In the wake of conspiracy theories around the COVID-19 pandemic, this research became all the more timely, and subsequent studies have built on the ideas explored here.

One from the height of the pandemic in 2020 supported the importance of illusory perception and also touched on the idea of confirmation bias.

“[Conspiracy theory] believers may find it hard to believe that a virus could originate randomly from the natural world because it does not fit with their preconceived view that events have a reason and usually a human or government influence behind it,” the authors explained.

The role of personality

Another key factor that has come to the fore in psychology studies of conspiracy beliefs is the role of personality.

Narcissism – the belief in one’s own superiority over others – has been found to be among the best psychological indicators of a predisposition toward believing in conspiracies. A 2022 study outlined three features of narcissistic personalities that seem to underpin this: agentic extraversion (which covers traits like assertiveness, self-confidence, and reward-seeking); antagonism; and neuroticism. 

In a nutshell, narcissistic people will more readily believe that others are “out to get them”, meaning that conspiracies about sinister government plots or shady cabals controlling the media narrative fit right into their way of thinking.

Narcissists are also driven by a need to feel unique and special, something that research has also identified as a predictor of conspiratorial thinking. 

Others may be drawn to conspiracies out of a desire to “watch the world burn” – basically, some people simply thrive on chaos

Brisbane, Australia - November 20, 2021: protestors with signs at an anti vax mandate rally.

For as long as there have been vaccines, there have been antivax conspiracists.

Image credit: GillianVann/

Still, more research has suggested a link between increased anger and belief in conspiracies, though it was not possible to say whether anger was a cause or consequence of believing irrational things.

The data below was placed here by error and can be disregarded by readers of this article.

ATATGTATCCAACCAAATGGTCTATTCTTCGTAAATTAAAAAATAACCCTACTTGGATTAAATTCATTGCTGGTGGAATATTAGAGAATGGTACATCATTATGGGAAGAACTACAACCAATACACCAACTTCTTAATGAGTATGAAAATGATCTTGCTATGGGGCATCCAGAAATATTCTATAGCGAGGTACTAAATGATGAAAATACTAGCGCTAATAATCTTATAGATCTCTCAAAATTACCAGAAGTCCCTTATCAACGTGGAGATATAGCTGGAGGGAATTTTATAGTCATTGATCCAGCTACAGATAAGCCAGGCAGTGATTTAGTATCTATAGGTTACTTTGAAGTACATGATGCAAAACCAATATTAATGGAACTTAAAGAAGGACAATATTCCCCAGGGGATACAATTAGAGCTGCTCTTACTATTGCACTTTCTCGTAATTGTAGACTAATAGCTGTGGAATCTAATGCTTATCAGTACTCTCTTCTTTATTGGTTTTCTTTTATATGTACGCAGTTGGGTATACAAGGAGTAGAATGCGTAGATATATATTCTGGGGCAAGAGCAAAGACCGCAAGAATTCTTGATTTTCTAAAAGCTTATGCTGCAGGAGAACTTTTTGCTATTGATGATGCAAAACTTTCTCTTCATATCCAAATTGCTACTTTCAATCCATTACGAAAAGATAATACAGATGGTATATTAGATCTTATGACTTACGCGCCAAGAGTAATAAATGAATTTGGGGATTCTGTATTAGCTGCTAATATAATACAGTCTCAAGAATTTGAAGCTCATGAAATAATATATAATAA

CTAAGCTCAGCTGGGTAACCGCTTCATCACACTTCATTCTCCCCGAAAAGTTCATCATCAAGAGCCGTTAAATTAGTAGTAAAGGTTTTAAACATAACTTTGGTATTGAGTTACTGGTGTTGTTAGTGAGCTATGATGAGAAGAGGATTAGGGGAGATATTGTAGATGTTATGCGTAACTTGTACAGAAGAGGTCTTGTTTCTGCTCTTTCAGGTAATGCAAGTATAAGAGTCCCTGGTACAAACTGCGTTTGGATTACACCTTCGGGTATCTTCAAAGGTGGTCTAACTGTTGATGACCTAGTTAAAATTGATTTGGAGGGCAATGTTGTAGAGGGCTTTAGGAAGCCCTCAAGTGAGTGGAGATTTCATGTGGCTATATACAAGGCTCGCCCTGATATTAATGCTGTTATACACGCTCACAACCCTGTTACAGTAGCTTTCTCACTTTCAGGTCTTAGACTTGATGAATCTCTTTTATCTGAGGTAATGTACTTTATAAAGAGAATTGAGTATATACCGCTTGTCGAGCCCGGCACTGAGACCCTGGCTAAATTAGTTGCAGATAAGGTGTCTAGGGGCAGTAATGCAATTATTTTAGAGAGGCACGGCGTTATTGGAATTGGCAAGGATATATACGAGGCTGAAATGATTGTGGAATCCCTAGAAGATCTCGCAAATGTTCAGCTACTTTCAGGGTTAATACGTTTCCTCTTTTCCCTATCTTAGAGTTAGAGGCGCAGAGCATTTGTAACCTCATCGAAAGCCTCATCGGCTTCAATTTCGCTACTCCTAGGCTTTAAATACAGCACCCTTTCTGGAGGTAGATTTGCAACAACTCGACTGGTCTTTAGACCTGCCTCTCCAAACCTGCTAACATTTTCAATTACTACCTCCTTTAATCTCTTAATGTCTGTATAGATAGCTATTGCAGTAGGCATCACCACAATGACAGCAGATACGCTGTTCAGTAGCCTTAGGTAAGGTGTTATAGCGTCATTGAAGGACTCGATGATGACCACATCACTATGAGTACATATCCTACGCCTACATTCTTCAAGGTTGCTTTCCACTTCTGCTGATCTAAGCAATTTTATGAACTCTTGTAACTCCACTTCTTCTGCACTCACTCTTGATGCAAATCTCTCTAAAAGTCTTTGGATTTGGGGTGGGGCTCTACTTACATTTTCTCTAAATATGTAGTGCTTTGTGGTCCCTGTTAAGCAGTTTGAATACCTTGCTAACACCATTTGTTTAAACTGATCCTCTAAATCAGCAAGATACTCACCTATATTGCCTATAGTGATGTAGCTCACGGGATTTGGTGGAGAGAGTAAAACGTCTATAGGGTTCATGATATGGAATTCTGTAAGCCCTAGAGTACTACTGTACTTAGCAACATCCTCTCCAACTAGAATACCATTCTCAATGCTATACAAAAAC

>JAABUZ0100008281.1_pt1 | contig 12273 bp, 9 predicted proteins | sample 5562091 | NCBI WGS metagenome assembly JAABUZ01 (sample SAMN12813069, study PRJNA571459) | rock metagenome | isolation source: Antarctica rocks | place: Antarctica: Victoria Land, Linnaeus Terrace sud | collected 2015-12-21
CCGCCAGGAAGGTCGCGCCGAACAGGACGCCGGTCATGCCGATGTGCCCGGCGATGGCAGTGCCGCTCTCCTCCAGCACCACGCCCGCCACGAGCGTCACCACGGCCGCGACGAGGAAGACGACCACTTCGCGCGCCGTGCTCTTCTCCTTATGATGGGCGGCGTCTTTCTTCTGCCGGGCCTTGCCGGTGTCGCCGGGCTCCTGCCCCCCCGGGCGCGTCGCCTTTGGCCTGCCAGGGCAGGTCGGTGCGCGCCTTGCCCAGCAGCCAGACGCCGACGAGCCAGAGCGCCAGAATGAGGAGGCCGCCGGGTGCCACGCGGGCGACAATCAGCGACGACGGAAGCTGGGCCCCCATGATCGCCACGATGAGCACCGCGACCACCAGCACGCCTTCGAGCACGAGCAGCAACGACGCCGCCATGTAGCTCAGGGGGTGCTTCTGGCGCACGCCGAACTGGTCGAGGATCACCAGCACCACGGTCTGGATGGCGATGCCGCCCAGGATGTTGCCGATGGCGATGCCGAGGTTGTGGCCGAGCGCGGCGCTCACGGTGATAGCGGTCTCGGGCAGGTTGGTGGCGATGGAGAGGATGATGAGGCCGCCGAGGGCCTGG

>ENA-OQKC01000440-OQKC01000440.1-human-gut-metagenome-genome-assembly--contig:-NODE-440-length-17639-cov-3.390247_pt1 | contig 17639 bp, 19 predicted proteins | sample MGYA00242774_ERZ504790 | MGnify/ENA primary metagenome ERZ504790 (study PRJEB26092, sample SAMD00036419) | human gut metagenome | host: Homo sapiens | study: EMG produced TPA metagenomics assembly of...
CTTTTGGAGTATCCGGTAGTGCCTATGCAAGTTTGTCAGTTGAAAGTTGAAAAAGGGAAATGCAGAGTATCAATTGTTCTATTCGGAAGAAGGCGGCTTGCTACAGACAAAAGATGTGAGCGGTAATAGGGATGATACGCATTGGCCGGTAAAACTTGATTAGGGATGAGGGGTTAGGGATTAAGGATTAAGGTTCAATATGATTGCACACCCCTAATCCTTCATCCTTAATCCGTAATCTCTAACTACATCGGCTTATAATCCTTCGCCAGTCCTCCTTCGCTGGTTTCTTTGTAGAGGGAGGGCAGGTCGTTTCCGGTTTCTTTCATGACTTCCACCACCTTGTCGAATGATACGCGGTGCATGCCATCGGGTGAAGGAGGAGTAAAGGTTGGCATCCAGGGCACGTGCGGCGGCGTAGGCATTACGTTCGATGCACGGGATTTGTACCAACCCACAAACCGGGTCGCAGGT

And some people may be initially drawn to conspiracies because they find them fun. I mean, there’s no denying that there’s a certain amount of entertainment to be derived from discussing the most outlandish of beliefs about our world, whether or not you actually see truth in them. You did click on this article, after all…

What we know, and what we still don’t

A systematic review published in 2022 aimed to collect together what we know so far about conspiracy beliefs as they apply to COVID-19, with lessons that could be applicable more broadly.

Narcissism came up again, along with the three other personality traits that, with it, collectively form the so-called Dark Tetrad (Machiavellianism, psychopathy, and sadism). Another factor that was mentioned was poorer psychological wellbeing, such as feelings of anxiety, depression, or uncertainty – something we probably all remember well from the early months of 2020. 

What’s still tricky to pin down is which of the factors are causes and which are effects. Perhaps some people’s brains and personalities do make them more prone to belief in conspiracies, but it takes a particular set of external circumstances to tip them over the edge and into the rabbit hole.

The authors of the review called for more research to address these open questions, with more varied samples. Above all, understanding the drivers that push people towards conspiracy theories – and remembering that these beliefs can have real-life consequences – is vital if we want to tackle future waves of disinformation head-on.